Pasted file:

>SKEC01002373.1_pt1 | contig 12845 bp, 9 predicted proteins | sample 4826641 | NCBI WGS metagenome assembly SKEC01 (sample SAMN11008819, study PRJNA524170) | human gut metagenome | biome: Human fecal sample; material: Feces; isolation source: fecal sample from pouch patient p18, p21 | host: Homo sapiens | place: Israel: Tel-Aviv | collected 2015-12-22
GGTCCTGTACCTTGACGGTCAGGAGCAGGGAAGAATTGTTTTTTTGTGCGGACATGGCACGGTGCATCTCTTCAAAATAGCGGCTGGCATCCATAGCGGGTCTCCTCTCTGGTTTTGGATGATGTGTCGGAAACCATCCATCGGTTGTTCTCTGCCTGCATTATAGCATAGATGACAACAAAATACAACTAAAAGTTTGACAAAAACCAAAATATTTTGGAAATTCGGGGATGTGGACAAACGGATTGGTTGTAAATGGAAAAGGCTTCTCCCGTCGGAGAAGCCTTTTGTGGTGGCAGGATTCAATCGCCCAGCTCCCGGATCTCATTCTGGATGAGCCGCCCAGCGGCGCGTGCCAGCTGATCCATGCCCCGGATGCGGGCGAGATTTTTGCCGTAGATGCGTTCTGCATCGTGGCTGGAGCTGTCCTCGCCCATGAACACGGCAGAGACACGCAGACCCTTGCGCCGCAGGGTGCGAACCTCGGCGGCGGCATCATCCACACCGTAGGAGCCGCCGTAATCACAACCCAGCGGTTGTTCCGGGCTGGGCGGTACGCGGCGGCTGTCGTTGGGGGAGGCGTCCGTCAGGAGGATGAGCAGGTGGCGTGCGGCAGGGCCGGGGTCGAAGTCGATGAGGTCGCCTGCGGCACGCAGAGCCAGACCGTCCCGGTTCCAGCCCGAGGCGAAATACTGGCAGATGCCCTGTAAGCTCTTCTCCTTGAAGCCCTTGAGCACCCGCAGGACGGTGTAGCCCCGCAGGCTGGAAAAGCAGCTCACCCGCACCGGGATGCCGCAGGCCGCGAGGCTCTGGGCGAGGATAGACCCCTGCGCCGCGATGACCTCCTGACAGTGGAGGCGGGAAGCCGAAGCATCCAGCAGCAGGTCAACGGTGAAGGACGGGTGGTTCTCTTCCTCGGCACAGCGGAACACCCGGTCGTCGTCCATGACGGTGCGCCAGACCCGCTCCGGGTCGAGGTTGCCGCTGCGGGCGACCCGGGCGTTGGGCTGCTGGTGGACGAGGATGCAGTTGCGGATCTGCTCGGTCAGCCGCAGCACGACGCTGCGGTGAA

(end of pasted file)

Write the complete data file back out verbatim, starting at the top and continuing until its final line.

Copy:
>SKEC01002373.1_pt1 | contig 12845 bp, 9 predicted proteins | sample 4826641 | NCBI WGS metagenome assembly SKEC01 (sample SAMN11008819, study PRJNA524170) | human gut metagenome | biome: Human fecal sample; material: Feces; isolation source: fecal sample from pouch patient p18, p21 | host: Homo sapiens | place: Israel: Tel-Aviv | collected 2015-12-22
GGTCCTGTACCTTGACGGTCAGGAGCAGGGAAGAATTGTTTTTTTGTGCGGACATGGCACGGTGCATCTCTTCAAAATAGCGGCTGGCATCCATAGCGGGTCTCCTCTCTGGTTTTGGATGATGTGTCGGAAACCATCCATCGGTTGTTCTCTGCCTGCATTATAGCATAGATGACAACAAAATACAACTAAAAGTTTGACAAAAACCAAAATATTTTGGAAATTCGGGGATGTGGACAAACGGATTGGTTGTAAATGGAAAAGGCTTCTCCCGTCGGAGAAGCCTTTTGTGGTGGCAGGATTCAATCGCCCAGCTCCCGGATCTCATTCTGGATGAGCCGCCCAGCGGCGCGTGCCAGCTGATCCATGCCCCGGATGCGGGCGAGATTTTTGCCGTAGATGCGTTCTGCATCGTGGCTGGAGCTGTCCTCGCCCATGAACACGGCAGAGACACGCAGACCCTTGCGCCGCAGGGTGCGAACCTCGGCGGCGGCATCATCCACACCGTAGGAGCCGCCGTAATCACAACCCAGCGGTTGTTCCGGGCTGGGCGGTACGCGGCGGCTGTCGTTGGGGGAGGCGTCCGTCAGGAGGATGAGCAGGTGGCGTGCGGCAGGGCCGGGGTCGAAGTCGATGAGGTCGCCTGCGGCACGCAGAGCCAGACCGTCCCGGTTCCAGCCCGAGGCGAAATACTGGCAGATGCCCTGTAAGCTCTTCTCCTTGAAGCCCTTGAGCACCCGCAGGACGGTGTAGCCCCGCAGGCTGGAAAAGCAGCTCACCCGCACCGGGATGCCGCAGGCCGCGAGGCTCTGGGCGAGGATAGACCCCTGCGCCGCGATGACCTCCTGACAGTGGAGGCGGGAAGCCGAAGCATCCAGCAGCAGGTCAACGGTGAAGGACGGGTGGTTCTCTTCCTCGGCACAGCGGAACACCCGGTCGTCGTCCATGACGGTGCGCCAGACCCGCTCCGGGTCGAGGTTGCCGCTGCGGGCGACCCGGGCGTTGGGCTGCTGGTGGACGAGGATGCAGTTGCGGATCTGCTCGGTCAGCCGCAGCACGACGCTGCGGTGAA